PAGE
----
Detroit Mayor Dave Bing: State likely will withhold revenue sharing
Mayor demands lawsuit to be withdrawn so city can get cash it needs to survive
Detroit Mayor Dave Bing on Monday sounded the alarm to City Council that if nothing happens quick, the city is headed off a financial cliff.
“We want to push this forward as fast as we can so that we can get cash to run the city. Without that, we’re dead,” Bing said.
Bing told City Council Monday during an emergency meeting that state revenue sharing likely will be withheld unless a lawsuit challenging Gov. Rick Snyder's consent agreement with the city is dropped.
Detroit faces a budget deficit of more than $200 million and in April entered into the consent agreement, which allows the state to have a role in revamping the city's bleak fiscal condition.
Bing said city Corporation Counsel Krystal Crittendon needs to cease her action claiming the consent deal is invalid because Detroit is owed past revenue sharing. Snyder disputes that claim.
"I demand that Corporation Counsel withdraw the lawsuit and I also demand the City Council vote to require the corporation withdraw the lawsuit.
READ: Detroit lawsuit against Michigan Department of Treasury
The consent agreement allowed Detroit to avoid a state-appointed emergency manager.
A judge will hear Crittendon's suit Wednesday.
WATCH: Who is Krystal Crittendon?
A Treasury official warned last week that more than $80 million in revenue sharing could be in jeopardy if the suit is not dropped early this week.
Bing's office has said the city would be able to meet Friday's payroll without the revenue sharing, but would have no money left.
The emergency meeting ended with no settlement on what should be done about the city’s lacking cash flow.
Detroit financial manager Jack Marktin said last week that the city will run out of cash
"We're looking at a week from today, June 15, I think, would be the day," Jack Martin said.
Detroit unions upset over lack of negotiation
Some Detroit union leaders accuse Bing and the city of backing them into a corner by refusing to negotiate new collective bargaining deals with less than a month before some of the contracts expire.
Union strategy sessions continue to focus on what could be a June 30 contract showdown.
"We looked at this back in December. We kind of expected things to go south," said Joseph Duncan, Detroit Police Officers Association president. "It's my impression they are going to try to impose a contract on us."
Duncan said his and other unions haven't bargained with the city since earlier this spring when the unions agreed to pension, benefits and work rule changes. The tentative agreements were intended to help the city stave off any attempt by the state to appoint an emergency manager.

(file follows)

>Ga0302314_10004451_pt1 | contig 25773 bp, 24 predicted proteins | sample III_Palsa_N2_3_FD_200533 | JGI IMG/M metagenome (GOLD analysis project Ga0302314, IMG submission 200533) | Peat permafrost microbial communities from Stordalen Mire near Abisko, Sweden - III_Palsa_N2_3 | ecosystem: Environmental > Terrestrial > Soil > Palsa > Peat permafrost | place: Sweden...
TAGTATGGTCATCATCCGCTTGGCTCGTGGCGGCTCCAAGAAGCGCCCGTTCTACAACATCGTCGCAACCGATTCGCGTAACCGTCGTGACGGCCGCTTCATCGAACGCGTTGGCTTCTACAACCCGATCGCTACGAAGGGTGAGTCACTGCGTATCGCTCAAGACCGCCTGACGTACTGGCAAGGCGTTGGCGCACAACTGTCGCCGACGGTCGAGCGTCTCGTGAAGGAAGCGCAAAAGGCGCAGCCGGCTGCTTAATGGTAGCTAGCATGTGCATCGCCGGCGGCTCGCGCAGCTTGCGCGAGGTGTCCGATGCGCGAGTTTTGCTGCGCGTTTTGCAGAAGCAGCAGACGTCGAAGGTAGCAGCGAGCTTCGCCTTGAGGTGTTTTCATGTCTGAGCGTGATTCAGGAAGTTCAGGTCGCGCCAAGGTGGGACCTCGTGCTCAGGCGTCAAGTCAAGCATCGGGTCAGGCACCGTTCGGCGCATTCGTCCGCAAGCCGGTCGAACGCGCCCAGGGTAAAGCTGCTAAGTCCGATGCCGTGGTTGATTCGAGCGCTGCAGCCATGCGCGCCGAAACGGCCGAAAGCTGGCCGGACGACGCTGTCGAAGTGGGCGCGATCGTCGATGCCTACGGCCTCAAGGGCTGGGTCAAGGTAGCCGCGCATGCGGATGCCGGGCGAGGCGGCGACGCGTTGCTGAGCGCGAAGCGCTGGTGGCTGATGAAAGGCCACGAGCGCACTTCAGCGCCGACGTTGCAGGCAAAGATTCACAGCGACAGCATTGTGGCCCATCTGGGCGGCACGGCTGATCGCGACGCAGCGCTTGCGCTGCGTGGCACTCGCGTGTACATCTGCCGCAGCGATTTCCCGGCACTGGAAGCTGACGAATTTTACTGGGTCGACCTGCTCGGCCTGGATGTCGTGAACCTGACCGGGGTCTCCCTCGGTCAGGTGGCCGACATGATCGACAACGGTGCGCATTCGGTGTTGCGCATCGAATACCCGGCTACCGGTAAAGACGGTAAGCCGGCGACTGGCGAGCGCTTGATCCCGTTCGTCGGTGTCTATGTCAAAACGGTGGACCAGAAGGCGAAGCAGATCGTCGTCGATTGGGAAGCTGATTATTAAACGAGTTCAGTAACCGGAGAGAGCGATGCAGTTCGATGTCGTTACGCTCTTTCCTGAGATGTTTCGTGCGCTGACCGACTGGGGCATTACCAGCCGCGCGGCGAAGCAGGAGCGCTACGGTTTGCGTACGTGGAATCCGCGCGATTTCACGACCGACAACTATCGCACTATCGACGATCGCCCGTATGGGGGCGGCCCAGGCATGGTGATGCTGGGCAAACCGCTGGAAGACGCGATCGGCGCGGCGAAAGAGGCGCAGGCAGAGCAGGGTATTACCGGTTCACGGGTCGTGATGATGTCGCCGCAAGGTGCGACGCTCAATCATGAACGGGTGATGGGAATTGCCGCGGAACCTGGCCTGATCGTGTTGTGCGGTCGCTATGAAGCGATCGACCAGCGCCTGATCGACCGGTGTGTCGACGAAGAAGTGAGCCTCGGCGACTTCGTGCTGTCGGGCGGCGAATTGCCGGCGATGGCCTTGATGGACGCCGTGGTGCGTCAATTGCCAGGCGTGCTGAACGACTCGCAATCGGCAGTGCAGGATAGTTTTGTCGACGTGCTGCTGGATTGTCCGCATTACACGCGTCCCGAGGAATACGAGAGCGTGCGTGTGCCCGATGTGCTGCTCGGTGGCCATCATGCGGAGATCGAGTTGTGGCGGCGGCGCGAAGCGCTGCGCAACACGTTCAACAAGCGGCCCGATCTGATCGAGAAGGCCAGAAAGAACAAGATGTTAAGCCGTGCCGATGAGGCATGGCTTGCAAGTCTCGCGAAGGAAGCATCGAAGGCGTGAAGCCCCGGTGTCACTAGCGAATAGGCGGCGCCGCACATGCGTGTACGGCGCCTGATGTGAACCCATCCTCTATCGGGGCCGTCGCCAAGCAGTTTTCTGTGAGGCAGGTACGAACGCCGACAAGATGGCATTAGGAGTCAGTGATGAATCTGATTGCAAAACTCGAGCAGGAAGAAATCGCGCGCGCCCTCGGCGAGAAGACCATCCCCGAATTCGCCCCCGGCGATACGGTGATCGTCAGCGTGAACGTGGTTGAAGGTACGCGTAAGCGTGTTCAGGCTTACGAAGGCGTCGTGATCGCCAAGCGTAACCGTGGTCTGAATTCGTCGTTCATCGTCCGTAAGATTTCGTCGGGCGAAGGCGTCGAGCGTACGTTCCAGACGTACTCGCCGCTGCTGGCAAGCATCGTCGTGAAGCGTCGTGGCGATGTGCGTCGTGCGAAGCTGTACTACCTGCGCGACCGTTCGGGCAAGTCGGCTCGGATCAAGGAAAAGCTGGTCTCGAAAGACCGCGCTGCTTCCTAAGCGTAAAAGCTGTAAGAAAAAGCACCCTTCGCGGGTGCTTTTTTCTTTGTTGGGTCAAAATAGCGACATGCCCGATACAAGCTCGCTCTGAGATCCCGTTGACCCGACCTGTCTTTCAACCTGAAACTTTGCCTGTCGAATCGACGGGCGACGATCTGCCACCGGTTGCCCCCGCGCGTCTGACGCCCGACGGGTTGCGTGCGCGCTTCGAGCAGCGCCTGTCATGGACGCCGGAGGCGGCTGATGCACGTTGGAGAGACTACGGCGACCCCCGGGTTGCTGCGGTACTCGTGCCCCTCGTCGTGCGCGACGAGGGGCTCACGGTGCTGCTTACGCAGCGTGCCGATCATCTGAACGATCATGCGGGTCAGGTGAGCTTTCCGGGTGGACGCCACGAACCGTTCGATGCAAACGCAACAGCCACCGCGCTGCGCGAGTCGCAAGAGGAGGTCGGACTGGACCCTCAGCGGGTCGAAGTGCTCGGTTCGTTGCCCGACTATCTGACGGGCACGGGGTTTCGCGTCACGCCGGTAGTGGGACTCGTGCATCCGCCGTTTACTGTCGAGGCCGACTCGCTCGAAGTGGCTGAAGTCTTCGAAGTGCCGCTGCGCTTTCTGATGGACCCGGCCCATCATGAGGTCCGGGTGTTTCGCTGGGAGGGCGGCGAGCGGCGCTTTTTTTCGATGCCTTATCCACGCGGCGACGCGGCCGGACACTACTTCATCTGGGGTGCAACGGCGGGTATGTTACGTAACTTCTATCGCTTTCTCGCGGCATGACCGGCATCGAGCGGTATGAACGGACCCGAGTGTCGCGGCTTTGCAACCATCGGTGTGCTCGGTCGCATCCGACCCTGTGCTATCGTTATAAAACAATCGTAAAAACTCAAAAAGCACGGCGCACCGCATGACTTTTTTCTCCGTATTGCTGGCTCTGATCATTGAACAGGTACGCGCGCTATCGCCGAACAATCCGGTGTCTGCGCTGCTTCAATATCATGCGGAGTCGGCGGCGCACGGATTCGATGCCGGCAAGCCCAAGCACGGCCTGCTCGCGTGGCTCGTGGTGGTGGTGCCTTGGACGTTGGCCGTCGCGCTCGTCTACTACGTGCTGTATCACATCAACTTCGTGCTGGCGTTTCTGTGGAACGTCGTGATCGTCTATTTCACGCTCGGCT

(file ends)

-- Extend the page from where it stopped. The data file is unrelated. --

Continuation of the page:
Part of the consent agreement calls for the city to have either negotiated or imposed new labor deals by July 16 for contracts expiring this summer.
"People are saying if (the city) goes to bring somebody in here to take their jobs that there is going to be hell to pay," said Ed McNeil, a spokesman for American Federation of State, County & Municipal Employees Council 25. "When you start to roll over people you are going to get a lot of push-back in this town, which I don't want to see."
City unions have not voted on whether they will strike, but a coalition of about 20 bargaining units has filed an unfair labor practices complaint with the Michigan Employment Relations Commission alleging the city failed to execute the tentative agreements.
Mayor's signed budget calls for job cuts
Bing in May signed a council-approved budget for the coming fiscal year that calls for cutting more than 2,500 jobs, while shaving $250 million in annual expenses.
The city's accumulated budget deficit is about $265 million. Long-term structural debt stands at $13.2 billion.
The tentative agreement with police would have saved the city more than $20 million and included a 3-year pay freeze, according to the police union.
The tentative deal between the city and about 20 civilian unions was to have created about $60 million in health care savings. But those and other savings didn't "appropriately address" Detroit's fiscal cash crisis, according to a review done in February by the council's fiscal analysis division.
None of the deals went into effect.
"The city is saying we didn't have an agreement because it was never approved by council," Duncan said. "The bottom line is the city needed our help to try not to get an emergency manager. We sat around the table and looked at each other, realizing the city was in trouble. We negotiated with the mayor. As soon as we got it done, they turned their backs on us."
McNeil said the unions contend there is an agreement.
"We have a deal, a 3-year agreement. We signed it. We shook hands," McNeil said. "We know we can't trust them at this point."